Like a taxi throbbing waiting,
I Tiresias, though blind, throbbing between two lives,
Old man with wrinkled female breasts, can see
At the violet hour, the evening hour that strives
Homeward, and brings the sailor home from sea,
The typist home at tea-time, clears her breakfast, lights
Her stove, and lays out food in tins.
Out of the window perilously spread
Her drying combinations touched by the sun's last rays,
On the divan are piled (at night her bed)’'
Stockings, slippers, camisoles, and stays.
I Tiresias, old man with wrinkled dugs
Perceived the scene, and foretold the rest_
I too awaited the expected guest.

I am no Teresias, not sexually ambivalent,
a rather normal person throbbing between two lives,
and sometimes three or more, and the farther shore
is beyond swimming distance,and so I shall rise out of the water,
snorting, and fly instead. Rest quiet, for I do so infrequently
and seek only silence and rest, since I am not
today or tomorrow’s expected guest.

Et, O ces voix des enfants, chantant dans la coupole!

Twit twit twit
Jug jug jug jug jug jug
So rudely forced.

Will you not come away, dear Joan,
leaving all this behind, and be one with me?
I think not, dear friend.

On Margate Sands.
I can connect
Nothing with nothing.
The broken finger-nails of dirty hands.
My people humble people who expect

la la

To Carthage then I came

Burning burning burning burning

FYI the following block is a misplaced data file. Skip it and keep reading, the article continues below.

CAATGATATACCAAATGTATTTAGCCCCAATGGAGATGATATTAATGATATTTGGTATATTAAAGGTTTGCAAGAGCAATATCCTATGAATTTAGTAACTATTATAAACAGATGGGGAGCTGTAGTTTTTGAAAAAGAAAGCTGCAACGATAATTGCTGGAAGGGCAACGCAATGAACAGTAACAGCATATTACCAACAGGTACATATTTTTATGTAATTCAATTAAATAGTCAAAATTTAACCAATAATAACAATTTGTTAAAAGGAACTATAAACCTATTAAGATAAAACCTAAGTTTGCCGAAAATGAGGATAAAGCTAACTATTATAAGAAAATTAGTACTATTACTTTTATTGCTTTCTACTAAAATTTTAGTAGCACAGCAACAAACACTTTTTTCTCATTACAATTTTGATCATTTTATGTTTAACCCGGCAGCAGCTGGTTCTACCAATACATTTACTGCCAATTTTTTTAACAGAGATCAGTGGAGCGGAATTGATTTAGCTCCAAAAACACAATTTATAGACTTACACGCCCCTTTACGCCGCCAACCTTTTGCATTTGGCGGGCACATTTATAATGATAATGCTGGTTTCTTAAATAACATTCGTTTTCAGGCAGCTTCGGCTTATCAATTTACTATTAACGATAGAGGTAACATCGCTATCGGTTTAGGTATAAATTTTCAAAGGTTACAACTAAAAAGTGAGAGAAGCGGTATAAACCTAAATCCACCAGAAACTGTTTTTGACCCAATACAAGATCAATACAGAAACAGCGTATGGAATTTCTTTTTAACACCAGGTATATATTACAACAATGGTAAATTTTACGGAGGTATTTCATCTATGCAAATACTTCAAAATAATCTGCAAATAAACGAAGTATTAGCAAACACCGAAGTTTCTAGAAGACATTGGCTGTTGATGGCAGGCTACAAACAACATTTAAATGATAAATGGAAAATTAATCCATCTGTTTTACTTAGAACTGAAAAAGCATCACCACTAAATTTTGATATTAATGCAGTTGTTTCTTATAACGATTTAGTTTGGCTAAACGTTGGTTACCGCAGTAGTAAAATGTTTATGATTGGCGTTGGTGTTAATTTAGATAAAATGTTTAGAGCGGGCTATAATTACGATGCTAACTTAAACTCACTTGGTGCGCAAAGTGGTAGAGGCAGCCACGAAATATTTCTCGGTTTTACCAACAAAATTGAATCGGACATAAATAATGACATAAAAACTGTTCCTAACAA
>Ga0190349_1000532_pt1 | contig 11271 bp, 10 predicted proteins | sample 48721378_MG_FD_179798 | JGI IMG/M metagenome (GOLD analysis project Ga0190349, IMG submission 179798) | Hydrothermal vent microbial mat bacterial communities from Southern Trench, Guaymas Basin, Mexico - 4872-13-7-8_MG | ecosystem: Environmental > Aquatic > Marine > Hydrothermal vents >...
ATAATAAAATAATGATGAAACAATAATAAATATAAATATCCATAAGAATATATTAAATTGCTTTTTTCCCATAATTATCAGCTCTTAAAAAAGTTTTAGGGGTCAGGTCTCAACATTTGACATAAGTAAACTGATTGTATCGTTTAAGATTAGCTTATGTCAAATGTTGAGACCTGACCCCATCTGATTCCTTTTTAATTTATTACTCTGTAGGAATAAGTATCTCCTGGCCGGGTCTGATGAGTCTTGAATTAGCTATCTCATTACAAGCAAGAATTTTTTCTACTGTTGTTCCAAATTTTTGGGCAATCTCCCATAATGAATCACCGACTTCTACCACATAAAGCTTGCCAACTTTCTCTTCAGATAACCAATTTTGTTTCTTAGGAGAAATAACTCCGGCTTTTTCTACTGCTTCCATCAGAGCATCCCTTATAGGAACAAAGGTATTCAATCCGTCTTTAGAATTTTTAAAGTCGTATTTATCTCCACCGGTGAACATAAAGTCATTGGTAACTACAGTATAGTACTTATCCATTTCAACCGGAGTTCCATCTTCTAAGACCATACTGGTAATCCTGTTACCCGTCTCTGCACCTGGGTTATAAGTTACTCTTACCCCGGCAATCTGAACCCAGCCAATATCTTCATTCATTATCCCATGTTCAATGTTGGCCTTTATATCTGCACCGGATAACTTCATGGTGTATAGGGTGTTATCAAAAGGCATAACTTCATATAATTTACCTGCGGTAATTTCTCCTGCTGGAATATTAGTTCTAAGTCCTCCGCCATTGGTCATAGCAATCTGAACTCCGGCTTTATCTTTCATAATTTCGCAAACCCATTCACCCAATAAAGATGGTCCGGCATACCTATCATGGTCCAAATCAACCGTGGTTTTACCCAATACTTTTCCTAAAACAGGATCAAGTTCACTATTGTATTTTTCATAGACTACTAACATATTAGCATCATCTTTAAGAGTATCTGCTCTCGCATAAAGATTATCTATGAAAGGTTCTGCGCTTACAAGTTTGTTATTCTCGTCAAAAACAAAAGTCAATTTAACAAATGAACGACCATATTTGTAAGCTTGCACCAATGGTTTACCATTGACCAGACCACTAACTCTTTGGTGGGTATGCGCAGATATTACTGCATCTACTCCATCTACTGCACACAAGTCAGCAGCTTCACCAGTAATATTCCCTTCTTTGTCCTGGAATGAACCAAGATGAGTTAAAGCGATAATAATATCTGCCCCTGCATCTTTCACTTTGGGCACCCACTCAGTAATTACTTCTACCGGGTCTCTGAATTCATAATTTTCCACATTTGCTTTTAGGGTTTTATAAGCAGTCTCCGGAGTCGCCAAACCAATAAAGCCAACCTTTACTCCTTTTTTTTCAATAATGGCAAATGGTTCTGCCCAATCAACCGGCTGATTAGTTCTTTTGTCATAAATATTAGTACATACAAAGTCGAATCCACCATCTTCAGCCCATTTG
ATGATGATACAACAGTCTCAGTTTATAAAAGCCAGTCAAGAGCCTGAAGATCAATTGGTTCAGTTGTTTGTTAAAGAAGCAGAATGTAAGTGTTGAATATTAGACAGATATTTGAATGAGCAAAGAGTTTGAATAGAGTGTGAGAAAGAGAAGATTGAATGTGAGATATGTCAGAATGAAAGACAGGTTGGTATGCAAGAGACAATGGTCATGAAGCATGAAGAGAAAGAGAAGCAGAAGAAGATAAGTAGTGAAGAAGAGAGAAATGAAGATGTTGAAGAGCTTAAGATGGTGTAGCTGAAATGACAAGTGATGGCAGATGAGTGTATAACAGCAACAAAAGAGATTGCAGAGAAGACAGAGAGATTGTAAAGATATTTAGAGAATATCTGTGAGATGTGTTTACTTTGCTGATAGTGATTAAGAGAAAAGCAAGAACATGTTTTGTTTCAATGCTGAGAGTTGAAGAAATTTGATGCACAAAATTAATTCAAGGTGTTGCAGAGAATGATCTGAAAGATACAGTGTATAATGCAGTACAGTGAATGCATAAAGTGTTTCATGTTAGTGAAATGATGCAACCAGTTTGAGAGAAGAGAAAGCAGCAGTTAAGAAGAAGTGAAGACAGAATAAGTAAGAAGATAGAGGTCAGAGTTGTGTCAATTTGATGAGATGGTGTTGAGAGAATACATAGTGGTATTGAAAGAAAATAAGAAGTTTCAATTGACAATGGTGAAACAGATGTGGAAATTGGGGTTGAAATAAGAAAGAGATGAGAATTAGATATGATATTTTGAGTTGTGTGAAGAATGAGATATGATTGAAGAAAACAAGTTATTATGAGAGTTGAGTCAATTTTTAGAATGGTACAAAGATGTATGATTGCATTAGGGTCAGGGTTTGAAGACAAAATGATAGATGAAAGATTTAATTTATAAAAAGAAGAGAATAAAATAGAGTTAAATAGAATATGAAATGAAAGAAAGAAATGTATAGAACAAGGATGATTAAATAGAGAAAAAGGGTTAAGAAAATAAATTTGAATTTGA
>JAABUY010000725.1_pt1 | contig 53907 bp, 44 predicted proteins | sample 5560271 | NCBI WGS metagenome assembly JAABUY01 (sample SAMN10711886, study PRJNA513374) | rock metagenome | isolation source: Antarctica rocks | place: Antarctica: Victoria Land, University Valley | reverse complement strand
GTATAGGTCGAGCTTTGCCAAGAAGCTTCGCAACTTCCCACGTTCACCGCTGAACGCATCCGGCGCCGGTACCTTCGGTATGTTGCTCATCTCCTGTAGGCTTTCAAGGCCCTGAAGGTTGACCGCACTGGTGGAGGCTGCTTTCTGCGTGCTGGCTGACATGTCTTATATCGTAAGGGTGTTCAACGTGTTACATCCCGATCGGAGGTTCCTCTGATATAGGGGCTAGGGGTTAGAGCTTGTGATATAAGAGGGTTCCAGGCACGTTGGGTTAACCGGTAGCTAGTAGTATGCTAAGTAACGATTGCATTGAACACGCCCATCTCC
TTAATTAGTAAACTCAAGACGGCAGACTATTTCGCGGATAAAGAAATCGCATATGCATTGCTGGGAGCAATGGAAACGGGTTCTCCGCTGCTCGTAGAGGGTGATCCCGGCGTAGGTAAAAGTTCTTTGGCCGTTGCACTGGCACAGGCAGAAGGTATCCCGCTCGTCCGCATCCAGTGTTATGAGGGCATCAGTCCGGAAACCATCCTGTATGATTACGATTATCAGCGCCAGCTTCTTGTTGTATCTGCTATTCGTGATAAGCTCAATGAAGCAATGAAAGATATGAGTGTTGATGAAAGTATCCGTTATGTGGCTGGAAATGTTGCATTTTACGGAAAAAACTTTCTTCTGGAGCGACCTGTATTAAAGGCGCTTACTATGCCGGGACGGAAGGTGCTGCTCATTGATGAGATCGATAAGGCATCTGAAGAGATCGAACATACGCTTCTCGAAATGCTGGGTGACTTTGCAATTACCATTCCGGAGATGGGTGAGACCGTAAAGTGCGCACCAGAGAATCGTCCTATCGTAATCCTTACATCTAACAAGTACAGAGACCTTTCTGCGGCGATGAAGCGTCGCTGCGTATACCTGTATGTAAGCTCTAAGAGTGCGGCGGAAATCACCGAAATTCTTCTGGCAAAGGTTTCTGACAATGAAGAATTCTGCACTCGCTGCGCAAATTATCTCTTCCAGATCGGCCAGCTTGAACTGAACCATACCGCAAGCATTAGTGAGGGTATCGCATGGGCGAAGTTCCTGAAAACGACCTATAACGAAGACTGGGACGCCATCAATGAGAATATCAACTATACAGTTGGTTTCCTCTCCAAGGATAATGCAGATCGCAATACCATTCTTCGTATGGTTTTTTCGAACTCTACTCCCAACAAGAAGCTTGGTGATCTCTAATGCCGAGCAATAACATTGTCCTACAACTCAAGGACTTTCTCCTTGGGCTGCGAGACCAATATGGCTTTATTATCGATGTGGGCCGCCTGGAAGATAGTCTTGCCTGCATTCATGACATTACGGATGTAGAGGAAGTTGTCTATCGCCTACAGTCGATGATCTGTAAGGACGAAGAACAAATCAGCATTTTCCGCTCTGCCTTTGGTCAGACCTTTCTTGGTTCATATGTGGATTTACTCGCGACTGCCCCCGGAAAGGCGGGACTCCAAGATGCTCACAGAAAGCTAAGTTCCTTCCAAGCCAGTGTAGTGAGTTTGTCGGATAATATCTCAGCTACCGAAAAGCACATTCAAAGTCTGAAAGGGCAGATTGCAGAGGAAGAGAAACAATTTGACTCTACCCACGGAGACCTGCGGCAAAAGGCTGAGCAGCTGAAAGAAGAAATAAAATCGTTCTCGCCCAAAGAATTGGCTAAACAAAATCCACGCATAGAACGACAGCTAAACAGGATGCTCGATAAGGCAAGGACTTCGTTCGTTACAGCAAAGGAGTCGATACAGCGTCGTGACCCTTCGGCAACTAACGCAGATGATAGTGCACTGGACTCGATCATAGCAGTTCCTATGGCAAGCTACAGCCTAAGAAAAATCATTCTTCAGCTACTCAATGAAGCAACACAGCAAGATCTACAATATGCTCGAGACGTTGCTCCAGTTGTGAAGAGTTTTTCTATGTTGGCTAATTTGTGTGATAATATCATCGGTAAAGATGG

O Lord Thou pluckest me out
O Lord Thou pluckest


I make my way to the Tube station in
Walthamstow, the beginning of absolute
nowhere, really, total urban desolation, where paper cups
and Maconald wrappers adorn the tracks
along with empty tinnies. I cannot, she’d said.

I must get back to the river again …

Yet were they bred of Somers-heat they say,
In sweetest season, when each flower and weed
The earth did fresh array,
So fresh they seemed as day,
Even as their bridal day, which was not long:
Sweet Thames, run softly, till I end my song.

O no! you horrid, greasy-green
placid drowning snake …

In this decayed hole among the mountains
In the faint moonlight, the grass is singing
Over the tumbled graves, about the chapel
There is the empty chapel, only the winds home.
It has no windows, and the door swings,
Dry bones can harm no one.
Only a cock stood on the roof-tree
Co co rico co co rico
In a flash of lightning. Then a damp gust
Bringing rain
Ganga was sunken, and the limp leaves
Waited for rain, while the black clouds
Gathered far distant, over Himavant.
The jungle crouched, humped in silence.
Then spoke the thunder:

Drown your sorrows in drink, by all means, but the real sorrows can swim